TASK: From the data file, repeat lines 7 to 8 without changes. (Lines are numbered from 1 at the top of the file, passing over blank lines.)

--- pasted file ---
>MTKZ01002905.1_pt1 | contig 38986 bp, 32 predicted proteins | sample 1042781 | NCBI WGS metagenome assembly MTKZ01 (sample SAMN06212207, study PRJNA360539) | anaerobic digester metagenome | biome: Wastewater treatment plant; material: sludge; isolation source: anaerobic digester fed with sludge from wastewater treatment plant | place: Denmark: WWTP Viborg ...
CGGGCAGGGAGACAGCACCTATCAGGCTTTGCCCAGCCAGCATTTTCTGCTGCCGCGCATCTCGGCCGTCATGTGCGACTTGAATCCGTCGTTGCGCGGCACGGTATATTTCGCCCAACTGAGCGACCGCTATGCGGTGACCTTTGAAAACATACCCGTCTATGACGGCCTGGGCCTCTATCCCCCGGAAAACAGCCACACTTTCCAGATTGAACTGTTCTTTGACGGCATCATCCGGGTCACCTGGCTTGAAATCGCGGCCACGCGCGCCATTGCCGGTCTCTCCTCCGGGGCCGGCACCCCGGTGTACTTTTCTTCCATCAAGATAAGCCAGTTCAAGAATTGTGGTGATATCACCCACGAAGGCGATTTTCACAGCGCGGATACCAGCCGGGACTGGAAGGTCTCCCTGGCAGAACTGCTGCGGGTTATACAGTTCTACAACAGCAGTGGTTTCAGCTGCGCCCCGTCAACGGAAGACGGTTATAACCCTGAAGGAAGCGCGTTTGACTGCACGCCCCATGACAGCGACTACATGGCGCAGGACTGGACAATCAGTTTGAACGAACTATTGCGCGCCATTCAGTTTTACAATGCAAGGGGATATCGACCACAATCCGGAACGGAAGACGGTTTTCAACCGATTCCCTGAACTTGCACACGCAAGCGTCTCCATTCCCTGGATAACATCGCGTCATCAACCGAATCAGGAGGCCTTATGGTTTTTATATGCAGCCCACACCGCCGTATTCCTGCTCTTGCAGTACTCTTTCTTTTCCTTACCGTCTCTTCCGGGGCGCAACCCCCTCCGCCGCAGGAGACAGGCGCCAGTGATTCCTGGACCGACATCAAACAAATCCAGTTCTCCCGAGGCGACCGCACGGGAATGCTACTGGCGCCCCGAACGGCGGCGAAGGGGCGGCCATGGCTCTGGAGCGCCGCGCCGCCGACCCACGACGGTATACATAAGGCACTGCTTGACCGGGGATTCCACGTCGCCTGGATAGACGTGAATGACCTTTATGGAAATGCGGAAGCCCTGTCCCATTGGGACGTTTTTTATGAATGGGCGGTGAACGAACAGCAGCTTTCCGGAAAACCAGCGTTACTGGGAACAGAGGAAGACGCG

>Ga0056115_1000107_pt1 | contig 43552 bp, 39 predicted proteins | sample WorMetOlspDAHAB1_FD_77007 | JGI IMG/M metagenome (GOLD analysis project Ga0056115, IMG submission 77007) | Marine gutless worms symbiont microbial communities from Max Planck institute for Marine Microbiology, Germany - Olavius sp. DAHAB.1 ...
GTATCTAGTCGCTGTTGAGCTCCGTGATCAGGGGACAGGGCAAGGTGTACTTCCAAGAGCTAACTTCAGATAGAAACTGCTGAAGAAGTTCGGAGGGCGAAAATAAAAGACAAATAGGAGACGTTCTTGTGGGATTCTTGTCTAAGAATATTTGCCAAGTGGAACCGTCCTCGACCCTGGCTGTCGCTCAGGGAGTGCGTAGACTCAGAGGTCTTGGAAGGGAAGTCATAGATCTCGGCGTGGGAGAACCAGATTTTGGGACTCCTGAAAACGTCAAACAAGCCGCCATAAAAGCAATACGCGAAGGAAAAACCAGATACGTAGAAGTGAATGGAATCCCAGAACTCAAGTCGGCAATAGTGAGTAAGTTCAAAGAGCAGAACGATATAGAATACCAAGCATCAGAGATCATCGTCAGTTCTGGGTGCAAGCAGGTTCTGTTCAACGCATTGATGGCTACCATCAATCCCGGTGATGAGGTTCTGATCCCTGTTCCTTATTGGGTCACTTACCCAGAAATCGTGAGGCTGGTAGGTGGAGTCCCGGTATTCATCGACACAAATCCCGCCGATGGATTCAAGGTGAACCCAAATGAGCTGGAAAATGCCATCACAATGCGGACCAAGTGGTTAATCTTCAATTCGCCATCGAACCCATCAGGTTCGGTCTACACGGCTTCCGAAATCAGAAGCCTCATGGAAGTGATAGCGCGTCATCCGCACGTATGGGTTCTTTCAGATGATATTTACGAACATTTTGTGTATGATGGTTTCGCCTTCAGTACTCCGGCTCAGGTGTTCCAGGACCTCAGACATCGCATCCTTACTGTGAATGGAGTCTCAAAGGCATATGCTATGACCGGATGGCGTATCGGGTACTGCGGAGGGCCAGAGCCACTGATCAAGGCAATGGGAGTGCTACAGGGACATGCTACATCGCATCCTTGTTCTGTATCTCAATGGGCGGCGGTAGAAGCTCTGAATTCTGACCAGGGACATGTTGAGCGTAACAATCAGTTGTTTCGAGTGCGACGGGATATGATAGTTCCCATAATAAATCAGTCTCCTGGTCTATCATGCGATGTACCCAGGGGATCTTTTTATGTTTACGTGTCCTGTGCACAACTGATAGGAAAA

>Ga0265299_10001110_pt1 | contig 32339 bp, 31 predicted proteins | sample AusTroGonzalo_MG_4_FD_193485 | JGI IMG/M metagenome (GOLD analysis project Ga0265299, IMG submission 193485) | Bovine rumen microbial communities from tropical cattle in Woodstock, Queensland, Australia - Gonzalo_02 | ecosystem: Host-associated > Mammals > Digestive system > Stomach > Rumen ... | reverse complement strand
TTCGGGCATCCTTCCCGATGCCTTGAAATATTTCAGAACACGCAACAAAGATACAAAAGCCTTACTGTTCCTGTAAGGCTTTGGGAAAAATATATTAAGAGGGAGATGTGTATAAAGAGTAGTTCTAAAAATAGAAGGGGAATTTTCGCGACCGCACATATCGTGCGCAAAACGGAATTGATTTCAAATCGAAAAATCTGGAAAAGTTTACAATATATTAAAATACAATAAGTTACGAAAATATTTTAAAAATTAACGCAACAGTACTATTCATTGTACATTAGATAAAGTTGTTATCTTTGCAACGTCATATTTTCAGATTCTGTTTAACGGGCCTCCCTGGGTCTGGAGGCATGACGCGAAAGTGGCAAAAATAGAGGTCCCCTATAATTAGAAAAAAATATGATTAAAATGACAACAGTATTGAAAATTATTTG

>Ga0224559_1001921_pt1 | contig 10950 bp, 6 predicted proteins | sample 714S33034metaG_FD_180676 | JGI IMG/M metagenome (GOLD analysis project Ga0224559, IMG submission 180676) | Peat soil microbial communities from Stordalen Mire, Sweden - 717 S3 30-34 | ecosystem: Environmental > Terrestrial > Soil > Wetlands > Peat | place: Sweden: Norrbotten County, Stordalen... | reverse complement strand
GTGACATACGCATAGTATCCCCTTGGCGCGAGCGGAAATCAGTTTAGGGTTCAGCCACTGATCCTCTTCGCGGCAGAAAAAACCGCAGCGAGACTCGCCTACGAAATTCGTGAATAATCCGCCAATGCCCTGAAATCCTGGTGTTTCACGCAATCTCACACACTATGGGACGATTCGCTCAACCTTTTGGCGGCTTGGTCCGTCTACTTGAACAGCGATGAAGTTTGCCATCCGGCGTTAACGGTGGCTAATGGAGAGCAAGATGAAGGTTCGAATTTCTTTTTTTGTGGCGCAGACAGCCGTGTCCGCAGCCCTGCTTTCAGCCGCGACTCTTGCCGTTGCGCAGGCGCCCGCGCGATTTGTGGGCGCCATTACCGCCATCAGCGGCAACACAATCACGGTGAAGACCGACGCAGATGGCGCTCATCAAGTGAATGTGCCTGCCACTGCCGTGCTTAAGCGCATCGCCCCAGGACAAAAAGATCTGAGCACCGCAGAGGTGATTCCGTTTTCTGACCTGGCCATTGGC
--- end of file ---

>Ga0224559_1001921_pt1 | contig 10950 bp, 6 predicted proteins | sample 714S33034metaG_FD_180676 | JGI IMG/M metagenome (GOLD analysis project Ga0224559, IMG submission 180676) | Peat soil microbial communities from Stordalen Mire, Sweden - 717 S3 30-34 | ecosystem: Environmental > Terrestrial > Soil > Wetlands > Peat | place: Sweden: Norrbotten County, Stordalen... | reverse complement strand
GTGACATACGCATAGTATCCCCTTGGCGCGAGCGGAAATCAGTTTAGGGTTCAGCCACTGATCCTCTTCGCGGCAGAAAAAACCGCAGCGAGACTCGCCTACGAAATTCGTGAATAATCCGCCAATGCCCTGAAATCCTGGTGTTTCACGCAATCTCACACACTATGGGACGATTCGCTCAACCTTTTGGCGGCTTGGTCCGTCTACTTGAACAGCGATGAAGTTTGCCATCCGGCGTTAACGGTGGCTAATGGAGAGCAAGATGAAGGTTCGAATTTCTTTTTTTGTGGCGCAGACAGCCGTGTCCGCAGCCCTGCTTTCAGCCGCGACTCTTGCCGTTGCGCAGGCGCCCGCGCGATTTGTGGGCGCCATTACCGCCATCAGCGGCAACACAATCACGGTGAAGACCGACGCAGATGGCGCTCATCAAGTGAATGTGCCTGCCACTGCCGTGCTTAAGCGCATCGCCCCAGGACAAAAAGATCTGAGCACCGCAGAGGTGATTCCGTTTTCTGACCTGGCCATTGGC